2 min

Study: Dancing Improves Seniors’ Sense of Balance

St. Pölten UAS Carries out Study to Examine Health Effects Dancing Has on Senior Citizens

Study: Dancing Improves Seniors’ Sense of Balance

Dancing helps seniors to improve their sense of balance and promotes social interaction. This is the result of a study conducted by the St. Pölten University of Applied Sciences on behalf of the Lower Austrian initiative “Tanzen ab der Lebensmitte” (dancing in life’s second half).

The objective of the study was to find out how the physical and social exercise and abilities of persons who engage in regular sporting activities or dancing differ from those of people who move only in terms of their everyday lives.

Factors measured were sense of balance while standing and walking, muscular endurance of the legs, and – based on questionnaires – social participation, fear of falling, and physical activity.

Dancing Promotes Sense of Balance in Seniors

It turned out that people who dance on a regular basis had an even better sense of balance than those who engage in other regular sporting activities. Moreover, seniors who are part of dance or sports groups are more socially active than those who “only” perform their everyday exercises – and even more socially active than those who engage in sporting activities on their own. The senior citizens who participated in the study were asked to evaluate their social interaction by providing information on the intensity of their contacts with family, friends, and neighbours.

The most physically active persons were those who practise sports on a regular basis. In a questionnaire, the subjects were asked to estimate how much time they spent walking on an average day in the past week and/or for how long they engaged in strenuous physical activities. When it comes to the fear of falling, the questionnaire showed no difference between the three active groups.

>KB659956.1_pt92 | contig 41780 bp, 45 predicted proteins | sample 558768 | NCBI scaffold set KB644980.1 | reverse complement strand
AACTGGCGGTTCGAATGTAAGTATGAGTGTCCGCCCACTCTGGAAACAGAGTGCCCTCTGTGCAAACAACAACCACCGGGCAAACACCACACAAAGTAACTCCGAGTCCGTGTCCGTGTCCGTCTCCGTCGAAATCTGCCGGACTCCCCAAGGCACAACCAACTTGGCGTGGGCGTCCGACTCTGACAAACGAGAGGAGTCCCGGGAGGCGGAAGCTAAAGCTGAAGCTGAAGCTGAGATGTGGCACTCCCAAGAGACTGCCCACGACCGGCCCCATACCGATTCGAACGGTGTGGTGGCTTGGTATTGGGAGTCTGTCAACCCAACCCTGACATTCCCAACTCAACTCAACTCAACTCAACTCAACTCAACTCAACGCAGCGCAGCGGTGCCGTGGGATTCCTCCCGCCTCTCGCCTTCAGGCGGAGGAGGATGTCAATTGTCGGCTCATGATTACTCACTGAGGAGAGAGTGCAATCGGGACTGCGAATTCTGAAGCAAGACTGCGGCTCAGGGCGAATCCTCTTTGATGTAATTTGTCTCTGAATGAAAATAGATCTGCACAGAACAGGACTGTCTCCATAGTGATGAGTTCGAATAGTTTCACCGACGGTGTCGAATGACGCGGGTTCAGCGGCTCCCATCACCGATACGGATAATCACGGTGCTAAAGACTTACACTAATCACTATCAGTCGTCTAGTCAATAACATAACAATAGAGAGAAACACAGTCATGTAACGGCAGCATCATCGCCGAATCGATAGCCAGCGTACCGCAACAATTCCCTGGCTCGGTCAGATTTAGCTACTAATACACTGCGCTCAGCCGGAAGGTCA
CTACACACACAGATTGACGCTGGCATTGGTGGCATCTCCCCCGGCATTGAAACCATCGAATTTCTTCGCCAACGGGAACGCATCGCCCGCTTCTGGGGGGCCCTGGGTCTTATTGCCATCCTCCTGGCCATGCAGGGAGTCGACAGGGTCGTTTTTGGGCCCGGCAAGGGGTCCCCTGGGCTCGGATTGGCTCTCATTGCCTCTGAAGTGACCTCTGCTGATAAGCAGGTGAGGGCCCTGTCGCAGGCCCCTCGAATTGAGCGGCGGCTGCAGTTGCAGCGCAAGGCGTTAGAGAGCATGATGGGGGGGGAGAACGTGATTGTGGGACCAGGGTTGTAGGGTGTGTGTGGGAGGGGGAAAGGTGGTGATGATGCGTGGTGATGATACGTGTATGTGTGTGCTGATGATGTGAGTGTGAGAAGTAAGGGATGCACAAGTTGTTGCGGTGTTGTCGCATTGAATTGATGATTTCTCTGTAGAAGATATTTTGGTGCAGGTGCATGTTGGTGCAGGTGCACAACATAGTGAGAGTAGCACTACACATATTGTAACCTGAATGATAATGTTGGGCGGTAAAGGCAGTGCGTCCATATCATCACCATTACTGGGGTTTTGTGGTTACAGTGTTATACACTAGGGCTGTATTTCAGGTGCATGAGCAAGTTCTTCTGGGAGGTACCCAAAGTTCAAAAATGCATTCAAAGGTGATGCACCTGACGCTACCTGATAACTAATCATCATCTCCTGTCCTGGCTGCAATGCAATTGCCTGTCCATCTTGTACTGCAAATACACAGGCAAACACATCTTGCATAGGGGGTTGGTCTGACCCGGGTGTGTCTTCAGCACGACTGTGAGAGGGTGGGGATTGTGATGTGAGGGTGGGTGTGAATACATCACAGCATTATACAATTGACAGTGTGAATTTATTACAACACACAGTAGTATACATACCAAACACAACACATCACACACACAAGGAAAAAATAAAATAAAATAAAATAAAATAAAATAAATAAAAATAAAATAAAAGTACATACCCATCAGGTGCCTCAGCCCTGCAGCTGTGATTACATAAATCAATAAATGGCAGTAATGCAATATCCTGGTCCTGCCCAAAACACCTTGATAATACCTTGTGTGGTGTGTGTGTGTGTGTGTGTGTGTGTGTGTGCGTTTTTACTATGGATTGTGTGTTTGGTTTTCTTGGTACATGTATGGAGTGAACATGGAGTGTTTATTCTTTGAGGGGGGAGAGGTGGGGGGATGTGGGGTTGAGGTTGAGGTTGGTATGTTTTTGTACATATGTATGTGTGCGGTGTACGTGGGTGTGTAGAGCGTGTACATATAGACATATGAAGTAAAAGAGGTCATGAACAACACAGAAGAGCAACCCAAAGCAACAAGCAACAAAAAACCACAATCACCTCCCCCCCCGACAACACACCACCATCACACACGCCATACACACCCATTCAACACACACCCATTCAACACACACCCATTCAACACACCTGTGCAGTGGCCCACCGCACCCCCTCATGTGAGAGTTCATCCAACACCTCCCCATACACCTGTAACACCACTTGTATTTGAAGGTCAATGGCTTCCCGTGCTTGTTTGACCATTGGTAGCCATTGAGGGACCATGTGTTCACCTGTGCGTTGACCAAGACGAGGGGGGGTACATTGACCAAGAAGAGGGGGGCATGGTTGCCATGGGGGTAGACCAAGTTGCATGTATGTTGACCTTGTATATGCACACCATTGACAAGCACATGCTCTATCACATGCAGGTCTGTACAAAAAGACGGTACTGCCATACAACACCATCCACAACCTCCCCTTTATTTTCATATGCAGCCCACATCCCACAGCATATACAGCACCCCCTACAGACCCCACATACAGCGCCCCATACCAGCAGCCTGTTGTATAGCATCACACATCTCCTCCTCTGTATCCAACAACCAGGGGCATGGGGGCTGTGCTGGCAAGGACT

Muscular endurance was measured based on unilateral abduction of the hip, stretching of the knees, and standing on one’s toes. Seniors moving only as part of their everyday lives had lower muscular endurance than those who danced or exercised regularly.

An Important Element for Movement Competence and Independence

“Various international studies have shown that dancing has positive effects for the body, mind, and soul. We are happy that our study has now contributed to this knowledge base here in Austria as well”, says Karl Hömstreit from the Landesverband Seniorentanz Niederösterreich (Lower Austrian regional association of dancing for senior citizens).

According to Hömstreit, dancing on a weekly basis helps to retain and expand the movement competences of older people, which helps to prevent falling and the resulting injuries. In addition, diseases that arise from a lack of exercise can be avoided and symptoms improved. “Dancing on a weekly basis promotes and strengthens social contacts which in turn protect against social isolation, loneliness, and depression, encourage an appetite for independence, and increase self-awareness”, emphasises Hömstreit.

“In the year 2040, more than a fourth of the Austrian population will be 65 and older. Ageing processes include a loss of balance, muscular endurance, and the ability to walk as well as cognitive deficits and isolation. Age-related depression and falling as well as their implications are a strain on our healthcare system. Training, physical and social activity – including dancing – help to counterbalance deficits associated with old age”, says Anita Kidritsch, lecturer at the St. Pölten UAS’ Department of Health Sciences.

The study featured 50 healthy seniors between 60 and 80 years of age from Lower Austria and Vienna. 16 of them are dancers, 21 engage in regular sporting activities, and 13 are active in their everyday lives.

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FH-Prof. Kidritsch Anita, PT MSc

FH-Prof. Anita Kidritsch, PT MSc

currently on leave Senior Researcher Institute of Health Sciences Department of Health Sciences